Making a Sticky Social Media Policy

Honey stickWhether your law firm or organization has two employees or 2000 employees [or partners], having guidelines in place that set the tone for online engagement and protect your clients’, employees’ and the law firm’s well being is probably on your top ten to do list.  The “what” a policy should cover is fairly well documented these days, however, I’m learning that an effective policy is more than a list of dos and don’ts on a piece of paper [or a digital file on the firm intranet].

Context and Education

Being totally immersed in user-generated content myself, it’s easy to overlook the fact that not everyone is fluent in the terms and activities of the social Web. Many firms have instituted standards and guidance for best practices—policy, however,  if the people who are expected to abide by those best practices don’t understand what you’re talking about, well, how valuable is that? Without personal context a policy, any type of policy, can be easily perceived as irrelevant and shelved. This can create a gap when at a later point in time individuals do become involved in online conversations.

Those conversations can be as minimal as a one-time comment on a news site, a peer-to-peer network or a friend’s blog, or as enthusiastic as publishing a new blog; all are subject to unintentional missteps.  Eventually, everyone will be socially connected online with at least a half dozen people or so. That reality may seem far into the future. But I’m suggesting that for all practical purposes, a meaningful presentation of your expectations for responsible online engagement in an educational setting will  save you trouble down the road when the future becomes now.

Modeling Best Practices.

If winning the Trifecta means something to you, consider (1) a policy presented with an (2) educational component and (3) role models for responsible engagement; top down and hands on.

  • Consider circulating examples of how the responsible lawyers and staff in your firm are participating.
  • Advertise success. Feature those examples in your internal newsletter.
  • Organize a panel discussion at your next partner retreat or legal assistants’ lunch and learn.
  • Consider having your managing partner or CEO blog either publicly or on the company intranet.
  • What other ideas do you have? What are you doing to model best practices to your partners and staff?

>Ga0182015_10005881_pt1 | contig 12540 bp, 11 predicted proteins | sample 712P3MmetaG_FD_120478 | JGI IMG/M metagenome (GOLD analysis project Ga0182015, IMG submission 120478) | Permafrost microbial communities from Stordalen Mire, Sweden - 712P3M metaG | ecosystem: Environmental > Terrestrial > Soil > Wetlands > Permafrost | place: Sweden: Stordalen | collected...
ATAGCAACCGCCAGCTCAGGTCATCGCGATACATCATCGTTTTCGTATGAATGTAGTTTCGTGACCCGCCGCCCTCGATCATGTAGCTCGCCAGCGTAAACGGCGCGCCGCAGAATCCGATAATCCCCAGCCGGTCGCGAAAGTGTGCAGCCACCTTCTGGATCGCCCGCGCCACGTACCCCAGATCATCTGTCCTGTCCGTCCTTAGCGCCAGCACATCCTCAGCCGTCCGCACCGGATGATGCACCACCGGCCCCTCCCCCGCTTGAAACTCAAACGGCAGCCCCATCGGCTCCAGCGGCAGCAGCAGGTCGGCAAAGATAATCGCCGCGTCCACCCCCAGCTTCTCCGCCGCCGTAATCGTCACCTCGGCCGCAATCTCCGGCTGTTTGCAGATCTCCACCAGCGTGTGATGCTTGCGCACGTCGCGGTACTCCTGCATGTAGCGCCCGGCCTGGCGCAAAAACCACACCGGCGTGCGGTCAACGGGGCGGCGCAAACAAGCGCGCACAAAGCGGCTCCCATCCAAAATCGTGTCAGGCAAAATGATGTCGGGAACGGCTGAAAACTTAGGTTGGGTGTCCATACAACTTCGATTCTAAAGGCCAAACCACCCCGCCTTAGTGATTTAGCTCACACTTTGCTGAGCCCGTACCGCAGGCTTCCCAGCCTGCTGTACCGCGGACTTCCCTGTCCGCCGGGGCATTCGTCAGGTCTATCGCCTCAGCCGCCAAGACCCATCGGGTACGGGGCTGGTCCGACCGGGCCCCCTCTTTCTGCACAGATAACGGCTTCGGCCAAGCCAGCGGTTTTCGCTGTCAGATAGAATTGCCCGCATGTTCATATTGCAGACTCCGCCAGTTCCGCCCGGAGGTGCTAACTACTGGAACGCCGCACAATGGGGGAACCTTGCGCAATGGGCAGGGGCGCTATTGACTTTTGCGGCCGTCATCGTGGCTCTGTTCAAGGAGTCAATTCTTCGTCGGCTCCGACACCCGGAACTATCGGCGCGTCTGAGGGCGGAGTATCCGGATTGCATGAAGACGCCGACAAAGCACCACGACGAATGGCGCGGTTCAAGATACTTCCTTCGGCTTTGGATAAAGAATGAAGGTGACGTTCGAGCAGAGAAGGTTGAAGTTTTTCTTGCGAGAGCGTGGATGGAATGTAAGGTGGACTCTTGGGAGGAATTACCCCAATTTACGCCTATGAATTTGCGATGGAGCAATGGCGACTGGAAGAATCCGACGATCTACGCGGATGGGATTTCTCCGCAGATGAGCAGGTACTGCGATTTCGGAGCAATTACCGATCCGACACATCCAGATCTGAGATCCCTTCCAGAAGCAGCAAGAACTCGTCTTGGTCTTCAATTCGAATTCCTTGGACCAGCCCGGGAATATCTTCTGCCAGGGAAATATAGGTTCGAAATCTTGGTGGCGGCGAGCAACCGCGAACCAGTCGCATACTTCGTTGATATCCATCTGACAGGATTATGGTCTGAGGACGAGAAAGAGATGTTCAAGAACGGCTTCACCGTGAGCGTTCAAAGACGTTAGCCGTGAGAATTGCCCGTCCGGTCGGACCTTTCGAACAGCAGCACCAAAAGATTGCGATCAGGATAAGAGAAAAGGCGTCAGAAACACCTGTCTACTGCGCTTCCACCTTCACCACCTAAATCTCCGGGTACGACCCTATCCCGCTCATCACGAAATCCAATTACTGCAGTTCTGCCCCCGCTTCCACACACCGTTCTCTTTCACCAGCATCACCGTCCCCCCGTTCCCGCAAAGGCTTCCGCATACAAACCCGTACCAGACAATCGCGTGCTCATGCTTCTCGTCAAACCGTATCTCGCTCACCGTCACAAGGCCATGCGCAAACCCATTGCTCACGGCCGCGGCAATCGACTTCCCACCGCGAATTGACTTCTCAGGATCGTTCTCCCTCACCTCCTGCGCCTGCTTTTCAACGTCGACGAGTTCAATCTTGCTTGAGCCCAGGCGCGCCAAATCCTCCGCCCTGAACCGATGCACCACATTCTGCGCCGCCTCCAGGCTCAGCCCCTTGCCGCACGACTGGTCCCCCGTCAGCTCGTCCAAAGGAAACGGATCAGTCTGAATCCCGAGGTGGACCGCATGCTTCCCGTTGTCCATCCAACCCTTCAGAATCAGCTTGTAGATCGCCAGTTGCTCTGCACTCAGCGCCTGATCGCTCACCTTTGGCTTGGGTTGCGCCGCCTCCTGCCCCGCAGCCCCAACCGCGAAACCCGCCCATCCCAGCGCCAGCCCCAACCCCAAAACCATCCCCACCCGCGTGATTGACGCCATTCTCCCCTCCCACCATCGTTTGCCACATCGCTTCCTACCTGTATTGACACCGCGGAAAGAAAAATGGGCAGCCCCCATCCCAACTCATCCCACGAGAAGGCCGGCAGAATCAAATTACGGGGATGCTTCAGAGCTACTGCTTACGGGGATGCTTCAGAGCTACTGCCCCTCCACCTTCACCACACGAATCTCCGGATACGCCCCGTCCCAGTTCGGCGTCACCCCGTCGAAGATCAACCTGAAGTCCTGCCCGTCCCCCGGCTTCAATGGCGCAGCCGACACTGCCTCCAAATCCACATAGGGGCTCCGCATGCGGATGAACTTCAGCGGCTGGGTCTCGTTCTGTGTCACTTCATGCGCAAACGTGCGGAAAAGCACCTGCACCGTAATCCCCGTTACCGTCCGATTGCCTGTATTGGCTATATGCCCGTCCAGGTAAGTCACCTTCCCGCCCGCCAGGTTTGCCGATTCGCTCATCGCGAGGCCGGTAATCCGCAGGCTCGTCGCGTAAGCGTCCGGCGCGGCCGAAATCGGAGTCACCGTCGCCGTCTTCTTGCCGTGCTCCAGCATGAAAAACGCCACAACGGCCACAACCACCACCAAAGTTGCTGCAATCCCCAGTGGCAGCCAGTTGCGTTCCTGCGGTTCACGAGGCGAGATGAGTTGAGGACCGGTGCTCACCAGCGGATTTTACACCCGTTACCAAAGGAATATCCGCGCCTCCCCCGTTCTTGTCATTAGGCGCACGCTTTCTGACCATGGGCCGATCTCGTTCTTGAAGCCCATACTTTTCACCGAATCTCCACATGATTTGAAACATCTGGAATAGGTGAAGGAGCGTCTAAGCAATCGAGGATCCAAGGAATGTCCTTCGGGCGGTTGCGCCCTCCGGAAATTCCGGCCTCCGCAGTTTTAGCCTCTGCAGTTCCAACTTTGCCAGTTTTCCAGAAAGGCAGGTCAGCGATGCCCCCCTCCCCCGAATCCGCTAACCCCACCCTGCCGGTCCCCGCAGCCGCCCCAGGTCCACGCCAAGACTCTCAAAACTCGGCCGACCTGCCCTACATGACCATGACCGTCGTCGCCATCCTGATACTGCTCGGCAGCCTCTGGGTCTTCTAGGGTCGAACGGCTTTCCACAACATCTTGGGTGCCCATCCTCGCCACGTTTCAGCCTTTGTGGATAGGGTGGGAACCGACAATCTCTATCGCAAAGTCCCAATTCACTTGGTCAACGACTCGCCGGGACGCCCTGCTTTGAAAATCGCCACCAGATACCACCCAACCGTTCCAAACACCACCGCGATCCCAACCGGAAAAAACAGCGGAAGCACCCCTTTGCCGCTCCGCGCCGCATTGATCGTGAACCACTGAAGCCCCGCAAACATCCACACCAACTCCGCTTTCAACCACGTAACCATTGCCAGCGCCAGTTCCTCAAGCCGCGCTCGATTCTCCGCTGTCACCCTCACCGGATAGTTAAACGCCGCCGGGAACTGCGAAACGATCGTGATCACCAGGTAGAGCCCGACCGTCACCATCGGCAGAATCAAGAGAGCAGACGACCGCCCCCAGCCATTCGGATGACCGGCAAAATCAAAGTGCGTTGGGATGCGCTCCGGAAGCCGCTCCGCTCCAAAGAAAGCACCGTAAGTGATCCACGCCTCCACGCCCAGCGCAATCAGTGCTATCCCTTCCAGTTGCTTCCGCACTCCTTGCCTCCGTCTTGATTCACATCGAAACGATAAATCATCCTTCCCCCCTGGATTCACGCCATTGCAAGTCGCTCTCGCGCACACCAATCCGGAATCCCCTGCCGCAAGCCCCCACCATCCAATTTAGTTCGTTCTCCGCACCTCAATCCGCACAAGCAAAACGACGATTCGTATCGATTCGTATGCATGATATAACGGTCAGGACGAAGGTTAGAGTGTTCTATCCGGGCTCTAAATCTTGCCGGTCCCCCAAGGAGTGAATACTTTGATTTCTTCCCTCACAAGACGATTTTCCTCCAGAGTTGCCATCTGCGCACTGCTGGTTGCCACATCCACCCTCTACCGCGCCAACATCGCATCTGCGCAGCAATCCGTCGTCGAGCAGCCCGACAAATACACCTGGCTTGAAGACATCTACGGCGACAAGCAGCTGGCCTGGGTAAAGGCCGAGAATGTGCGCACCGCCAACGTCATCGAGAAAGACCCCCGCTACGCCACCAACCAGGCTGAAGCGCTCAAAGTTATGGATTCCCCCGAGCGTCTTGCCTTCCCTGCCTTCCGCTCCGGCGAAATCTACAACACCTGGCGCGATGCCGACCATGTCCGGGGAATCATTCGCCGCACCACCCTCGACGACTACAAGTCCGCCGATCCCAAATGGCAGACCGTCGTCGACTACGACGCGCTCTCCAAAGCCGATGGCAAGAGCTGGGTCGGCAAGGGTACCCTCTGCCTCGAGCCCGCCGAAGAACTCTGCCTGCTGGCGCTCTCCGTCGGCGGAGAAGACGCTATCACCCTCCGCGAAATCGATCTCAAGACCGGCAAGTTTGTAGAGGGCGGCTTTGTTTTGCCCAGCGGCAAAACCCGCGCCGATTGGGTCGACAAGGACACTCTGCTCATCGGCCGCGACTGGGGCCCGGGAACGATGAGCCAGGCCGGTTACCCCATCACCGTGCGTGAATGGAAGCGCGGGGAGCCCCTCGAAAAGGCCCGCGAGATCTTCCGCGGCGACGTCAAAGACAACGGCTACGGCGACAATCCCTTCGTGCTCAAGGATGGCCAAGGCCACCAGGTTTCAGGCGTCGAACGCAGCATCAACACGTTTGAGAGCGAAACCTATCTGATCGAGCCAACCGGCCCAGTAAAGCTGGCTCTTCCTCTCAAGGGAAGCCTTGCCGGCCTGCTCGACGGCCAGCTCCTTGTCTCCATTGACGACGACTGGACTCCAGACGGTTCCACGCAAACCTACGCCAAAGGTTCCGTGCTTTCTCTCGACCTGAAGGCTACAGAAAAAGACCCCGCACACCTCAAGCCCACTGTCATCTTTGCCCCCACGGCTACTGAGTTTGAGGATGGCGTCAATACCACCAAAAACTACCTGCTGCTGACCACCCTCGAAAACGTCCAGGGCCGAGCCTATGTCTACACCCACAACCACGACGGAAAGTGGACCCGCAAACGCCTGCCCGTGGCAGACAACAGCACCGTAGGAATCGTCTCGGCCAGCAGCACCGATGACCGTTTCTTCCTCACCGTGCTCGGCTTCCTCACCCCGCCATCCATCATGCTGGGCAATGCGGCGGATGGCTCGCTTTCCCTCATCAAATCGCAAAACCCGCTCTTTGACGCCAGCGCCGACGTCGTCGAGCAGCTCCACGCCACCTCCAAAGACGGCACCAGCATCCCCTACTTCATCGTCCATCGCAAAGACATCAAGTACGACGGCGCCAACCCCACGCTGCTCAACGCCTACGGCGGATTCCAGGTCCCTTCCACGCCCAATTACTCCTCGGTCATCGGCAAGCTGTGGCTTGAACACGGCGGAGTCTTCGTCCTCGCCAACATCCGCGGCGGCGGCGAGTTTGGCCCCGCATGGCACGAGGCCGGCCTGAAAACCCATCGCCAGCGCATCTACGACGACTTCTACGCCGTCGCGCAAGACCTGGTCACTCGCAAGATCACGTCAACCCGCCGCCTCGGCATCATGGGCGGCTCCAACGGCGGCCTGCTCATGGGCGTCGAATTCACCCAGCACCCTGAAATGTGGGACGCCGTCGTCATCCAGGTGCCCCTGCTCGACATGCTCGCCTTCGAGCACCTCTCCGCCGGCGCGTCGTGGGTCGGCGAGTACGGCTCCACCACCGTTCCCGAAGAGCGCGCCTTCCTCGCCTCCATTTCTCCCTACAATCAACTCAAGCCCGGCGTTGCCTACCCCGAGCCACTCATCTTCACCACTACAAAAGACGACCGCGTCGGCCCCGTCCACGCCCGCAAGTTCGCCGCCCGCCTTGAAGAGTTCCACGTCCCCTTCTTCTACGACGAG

All this work may seem over the top if you’re not yet fully engaged online, but again, the social Web is here, it’s evolving and it’s changing the way business and networking gets done.

Contribute to the discussion.

I’d like to hear from you if you’ve launched a social media policy within an organization, be it your law firm, a client’s company or your company.  What approach did you take? Was the policy presented as a document attached to a memo? Circulated via email as an addendum to the handbook? How effective was that? Was the CEO or managing partner involved?  Was there formal training involved that put the policy in context for those unfamiliar with social media tools?

Do you require employees to sign off on the policy to ensure that they have read it? Do you circulate memos or emails to highlight recent cases that involve disputes or discoverable evidence surrounding new media? How do you keep your partners up to date on rapidly evolving case law? Do you have an internal company social network that supports blogging?

Finally, as the space is changing how often do you think these guidelines and educational sessions need to be updated? What am I missing?

I hope you’ll share your experience here in the comments or there’s a good conversation going on over on the Social Media Policy Group forum.   ( is a membership only peer-to-peer community for legal industry professionals. Acceptance into the community is conditional based on a verification process.) You might want to check it out especially if you’ve been tasked with writing an appropriate policy. In the forum you’ll find a lot of practical tips, a healthy discussion of emerging case law, and make some great connections with others in the legal industry while you’re at it.

  • Case study: Intel benefits from social intranet (
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  1. says: Kelly

    Instead of having a policy in place that is almost guaranteed to be broken, why not a block some pieces of social media and keep some parts of social media accessible, like having a read-only facebook? Palo Alto Networks might have found a solution to this problem. Here’s a link to a whitepaper they have created:

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